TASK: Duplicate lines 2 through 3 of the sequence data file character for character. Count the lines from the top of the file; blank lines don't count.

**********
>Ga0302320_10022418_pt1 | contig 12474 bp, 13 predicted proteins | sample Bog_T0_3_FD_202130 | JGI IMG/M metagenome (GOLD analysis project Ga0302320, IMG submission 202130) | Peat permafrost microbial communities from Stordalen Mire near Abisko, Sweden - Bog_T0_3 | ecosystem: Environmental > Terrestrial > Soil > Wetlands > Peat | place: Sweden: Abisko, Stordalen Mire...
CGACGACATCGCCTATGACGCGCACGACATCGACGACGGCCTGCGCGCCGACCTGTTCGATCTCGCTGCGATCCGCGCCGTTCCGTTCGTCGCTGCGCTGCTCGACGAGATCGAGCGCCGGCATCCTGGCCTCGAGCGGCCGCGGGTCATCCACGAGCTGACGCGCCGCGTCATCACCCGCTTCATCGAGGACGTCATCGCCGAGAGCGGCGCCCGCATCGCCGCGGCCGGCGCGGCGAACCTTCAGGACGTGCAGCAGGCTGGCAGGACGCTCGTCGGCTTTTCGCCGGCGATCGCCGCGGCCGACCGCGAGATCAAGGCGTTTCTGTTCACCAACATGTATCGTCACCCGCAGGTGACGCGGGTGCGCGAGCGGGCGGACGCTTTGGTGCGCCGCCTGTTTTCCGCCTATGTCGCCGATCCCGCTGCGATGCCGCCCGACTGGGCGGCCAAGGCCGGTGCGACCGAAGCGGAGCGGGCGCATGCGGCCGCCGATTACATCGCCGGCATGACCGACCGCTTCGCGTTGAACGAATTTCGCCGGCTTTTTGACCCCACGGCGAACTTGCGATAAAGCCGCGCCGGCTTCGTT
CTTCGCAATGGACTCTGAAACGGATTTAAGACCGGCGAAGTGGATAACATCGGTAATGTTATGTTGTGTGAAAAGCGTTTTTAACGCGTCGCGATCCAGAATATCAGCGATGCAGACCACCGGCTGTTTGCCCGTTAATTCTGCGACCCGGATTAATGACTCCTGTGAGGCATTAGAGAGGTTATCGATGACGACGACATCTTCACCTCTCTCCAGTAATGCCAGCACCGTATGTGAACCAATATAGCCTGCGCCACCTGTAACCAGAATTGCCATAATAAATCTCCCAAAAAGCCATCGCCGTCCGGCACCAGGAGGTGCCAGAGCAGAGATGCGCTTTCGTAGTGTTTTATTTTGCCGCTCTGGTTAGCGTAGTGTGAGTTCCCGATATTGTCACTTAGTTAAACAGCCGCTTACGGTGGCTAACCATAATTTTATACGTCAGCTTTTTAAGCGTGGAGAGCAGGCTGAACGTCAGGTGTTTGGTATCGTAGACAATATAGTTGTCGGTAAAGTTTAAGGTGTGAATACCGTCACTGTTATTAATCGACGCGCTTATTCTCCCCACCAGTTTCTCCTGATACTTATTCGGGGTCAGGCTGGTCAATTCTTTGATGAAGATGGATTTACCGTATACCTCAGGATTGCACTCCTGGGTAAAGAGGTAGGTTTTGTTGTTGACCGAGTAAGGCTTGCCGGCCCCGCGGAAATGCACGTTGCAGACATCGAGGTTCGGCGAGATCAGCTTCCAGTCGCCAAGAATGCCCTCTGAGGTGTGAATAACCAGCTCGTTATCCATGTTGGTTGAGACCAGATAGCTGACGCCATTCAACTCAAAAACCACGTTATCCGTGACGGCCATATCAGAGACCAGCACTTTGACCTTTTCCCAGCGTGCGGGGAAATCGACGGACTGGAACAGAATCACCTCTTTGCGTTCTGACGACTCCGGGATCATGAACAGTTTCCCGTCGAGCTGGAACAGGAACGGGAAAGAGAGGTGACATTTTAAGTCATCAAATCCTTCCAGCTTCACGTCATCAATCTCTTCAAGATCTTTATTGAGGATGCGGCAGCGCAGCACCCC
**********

CGACGACATCGCCTATGACGCGCACGACATCGACGACGGCCTGCGCGCCGACCTGTTCGATCTCGCTGCGATCCGCGCCGTTCCGTTCGTCGCTGCGCTGCTCGACGAGATCGAGCGCCGGCATCCTGGCCTCGAGCGGCCGCGGGTCATCCACGAGCTGACGCGCCGCGTCATCACCCGCTTCATCGAGGACGTCATCGCCGAGAGCGGCGCCCGCATCGCCGCGGCCGGCGCGGCGAACCTTCAGGACGTGCAGCAGGCTGGCAGGACGCTCGTCGGCTTTTCGCCGGCGATCGCCGCGGCCGACCGCGAGATCAAGGCGTTTCTGTTCACCAACATGTATCGTCACCCGCAGGTGACGCGGGTGCGCGAGCGGGCGGACGCTTTGGTGCGCCGCCTGTTTTCCGCCTATGTCGCCGATCCCGCTGCGATGCCGCCCGACTGGGCGGCCAAGGCCGGTGCGACCGAAGCGGAGCGGGCGCATGCGGCCGCCGATTACATCGCCGGCATGACCGACCGCTTCGCGTTGAACGAATTTCGCCGGCTTTTTGACCCCACGGCGAACTTGCGATAAAGCCGCGCCGGCTTCGTT
CTTCGCAATGGACTCTGAAACGGATTTAAGACCGGCGAAGTGGATAACATCGGTAATGTTATGTTGTGTGAAAAGCGTTTTTAACGCGTCGCGATCCAGAATATCAGCGATGCAGACCACCGGCTGTTTGCCCGTTAATTCTGCGACCCGGATTAATGACTCCTGTGAGGCATTAGAGAGGTTATCGATGACGACGACATCTTCACCTCTCTCCAGTAATGCCAGCACCGTATGTGAACCAATATAGCCTGCGCCACCTGTAACCAGAATTGCCATAATAAATCTCCCAAAAAGCCATCGCCGTCCGGCACCAGGAGGTGCCAGAGCAGAGATGCGCTTTCGTAGTGTTTTATTTTGCCGCTCTGGTTAGCGTAGTGTGAGTTCCCGATATTGTCACTTAGTTAAACAGCCGCTTACGGTGGCTAACCATAATTTTATACGTCAGCTTTTTAAGCGTGGAGAGCAGGCTGAACGTCAGGTGTTTGGTATCGTAGACAATATAGTTGTCGGTAAAGTTTAAGGTGTGAATACCGTCACTGTTATTAATCGACGCGCTTATTCTCCCCACCAGTTTCTCCTGATACTTATTCGGGGTCAGGCTGGTCAATTCTTTGATGAAGATGGATTTACCGTATACCTCAGGATTGCACTCCTGGGTAAAGAGGTAGGTTTTGTTGTTGACCGAGTAAGGCTTGCCGGCCCCGCGGAAATGCACGTTGCAGACATCGAGGTTCGGCGAGATCAGCTTCCAGTCGCCAAGAATGCCCTCTGAGGTGTGAATAACCAGCTCGTTATCCATGTTGGTTGAGACCAGATAGCTGACGCCATTCAACTCAAAAACCACGTTATCCGTGACGGCCATATCAGAGACCAGCACTTTGACCTTTTCCCAGCGTGCGGGGAAATCGACGGACTGGAACAGAATCACCTCTTTGCGTTCTGACGACTCCGGGATCATGAACAGTTTCCCGTCGAGCTGGAACAGGAACGGGAAAGAGAGGTGACATTTTAAGTCATCAAATCCTTCCAGCTTCACGTCATCAATCTCTTCAAGATCTTTATTGAGGATGCGGCAGCGCAGCACCCC